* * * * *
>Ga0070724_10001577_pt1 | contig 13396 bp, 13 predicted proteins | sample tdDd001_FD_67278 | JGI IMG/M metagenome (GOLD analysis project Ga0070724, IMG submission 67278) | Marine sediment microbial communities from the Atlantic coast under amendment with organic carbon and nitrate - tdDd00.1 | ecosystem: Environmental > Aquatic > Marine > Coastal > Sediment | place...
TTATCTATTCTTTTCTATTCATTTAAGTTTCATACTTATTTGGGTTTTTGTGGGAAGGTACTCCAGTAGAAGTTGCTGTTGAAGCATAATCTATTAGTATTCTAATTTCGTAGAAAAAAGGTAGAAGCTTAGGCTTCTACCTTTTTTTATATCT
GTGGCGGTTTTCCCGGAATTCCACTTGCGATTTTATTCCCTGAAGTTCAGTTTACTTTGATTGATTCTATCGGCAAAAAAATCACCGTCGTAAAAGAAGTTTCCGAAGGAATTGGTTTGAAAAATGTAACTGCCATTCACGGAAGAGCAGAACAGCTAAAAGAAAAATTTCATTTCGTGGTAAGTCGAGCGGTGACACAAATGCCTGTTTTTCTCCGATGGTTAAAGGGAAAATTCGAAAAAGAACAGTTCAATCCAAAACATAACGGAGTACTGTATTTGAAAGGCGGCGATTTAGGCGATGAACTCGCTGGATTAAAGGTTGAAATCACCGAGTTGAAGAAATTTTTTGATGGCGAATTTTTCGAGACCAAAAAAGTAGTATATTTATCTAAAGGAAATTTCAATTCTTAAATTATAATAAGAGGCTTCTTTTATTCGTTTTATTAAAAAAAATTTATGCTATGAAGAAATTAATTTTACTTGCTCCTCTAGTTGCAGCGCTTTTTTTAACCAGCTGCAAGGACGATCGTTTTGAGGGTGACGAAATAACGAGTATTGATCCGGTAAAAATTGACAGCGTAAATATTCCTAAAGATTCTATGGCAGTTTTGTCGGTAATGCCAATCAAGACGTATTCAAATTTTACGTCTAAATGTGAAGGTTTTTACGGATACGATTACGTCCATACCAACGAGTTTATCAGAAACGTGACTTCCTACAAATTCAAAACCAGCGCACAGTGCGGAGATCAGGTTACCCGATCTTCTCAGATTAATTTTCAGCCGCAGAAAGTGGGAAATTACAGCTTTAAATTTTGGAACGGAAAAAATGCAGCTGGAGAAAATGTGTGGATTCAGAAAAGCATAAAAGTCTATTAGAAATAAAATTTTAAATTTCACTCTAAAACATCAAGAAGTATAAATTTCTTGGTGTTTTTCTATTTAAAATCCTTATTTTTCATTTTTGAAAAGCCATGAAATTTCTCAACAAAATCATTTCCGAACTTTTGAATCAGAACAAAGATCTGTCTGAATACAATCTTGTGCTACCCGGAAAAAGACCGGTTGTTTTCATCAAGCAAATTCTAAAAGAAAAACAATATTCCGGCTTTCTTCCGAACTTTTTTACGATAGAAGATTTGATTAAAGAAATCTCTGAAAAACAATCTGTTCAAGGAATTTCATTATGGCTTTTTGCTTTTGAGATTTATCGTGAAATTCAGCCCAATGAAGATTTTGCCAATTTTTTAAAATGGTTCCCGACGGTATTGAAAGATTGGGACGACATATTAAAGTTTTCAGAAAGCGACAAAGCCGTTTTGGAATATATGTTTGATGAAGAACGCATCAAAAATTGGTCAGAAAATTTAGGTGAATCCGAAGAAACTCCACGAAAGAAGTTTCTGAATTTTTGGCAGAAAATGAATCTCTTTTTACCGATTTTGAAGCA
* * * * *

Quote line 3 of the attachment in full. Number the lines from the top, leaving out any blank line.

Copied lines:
GTGGCGGTTTTCCCGGAATTCCACTTGCGATTTTATTCCCTGAAGTTCAGTTTACTTTGATTGATTCTATCGGCAAAAAAATCACCGTCGTAAAAGAAGTTTCCGAAGGAATTGGTTTGAAAAATGTAACTGCCATTCACGGAAGAGCAGAACAGCTAAAAGAAAAATTTCATTTCGTGGTAAGTCGAGCGGTGACACAAATGCCTGTTTTTCTCCGATGGTTAAAGGGAAAATTCGAAAAAGAACAGTTCAATCCAAAACATAACGGAGTACTGTATTTGAAAGGCGGCGATTTAGGCGATGAACTCGCTGGATTAAAGGTTGAAATCACCGAGTTGAAGAAATTTTTTGATGGCGAATTTTTCGAGACCAAAAAAGTAGTATATTTATCTAAAGGAAATTTCAATTCTTAAATTATAATAAGAGGCTTCTTTTATTCGTTTTATTAAAAAAAATTTATGCTATGAAGAAATTAATTTTACTTGCTCCTCTAGTTGCAGCGCTTTTTTTAACCAGCTGCAAGGACGATCGTTTTGAGGGTGACGAAATAACGAGTATTGATCCGGTAAAAATTGACAGCGTAAATATTCCTAAAGATTCTATGGCAGTTTTGTCGGTAATGCCAATCAAGACGTATTCAAATTTTACGTCTAAATGTGAAGGTTTTTACGGATACGATTACGTCCATACCAACGAGTTTATCAGAAACGTGACTTCCTACAAATTCAAAACCAGCGCACAGTGCGGAGATCAGGTTACCCGATCTTCTCAGATTAATTTTCAGCCGCAGAAAGTGGGAAATTACAGCTTTAAATTTTGGAACGGAAAAAATGCAGCTGGAGAAAATGTGTGGATTCAGAAAAGCATAAAAGTCTATTAGAAATAAAATTTTAAATTTCACTCTAAAACATCAAGAAGTATAAATTTCTTGGTGTTTTTCTATTTAAAATCCTTATTTTTCATTTTTGAAAAGCCATGAAATTTCTCAACAAAATCATTTCCGAACTTTTGAATCAGAACAAAGATCTGTCTGAATACAATCTTGTGCTACCCGGAAAAAGACCGGTTGTTTTCATCAAGCAAATTCTAAAAGAAAAACAATATTCCGGCTTTCTTCCGAACTTTTTTACGATAGAAGATTTGATTAAAGAAATCTCTGAAAAACAATCTGTTCAAGGAATTTCATTATGGCTTTTTGCTTTTGAGATTTATCGTGAAATTCAGCCCAATGAAGATTTTGCCAATTTTTTAAAATGGTTCCCGACGGTATTGAAAGATTGGGACGACATATTAAAGTTTTCAGAAAGCGACAAAGCCGTTTTGGAATATATGTTTGATGAAGAACGCATCAAAAATTGGTCAGAAAATTTAGGTGAATCCGAAGAAACTCCACGAAAGAAGTTTCTGAATTTTTGGCAGAAAATGAATCTCTTTTTACCGATTTTGAAGCA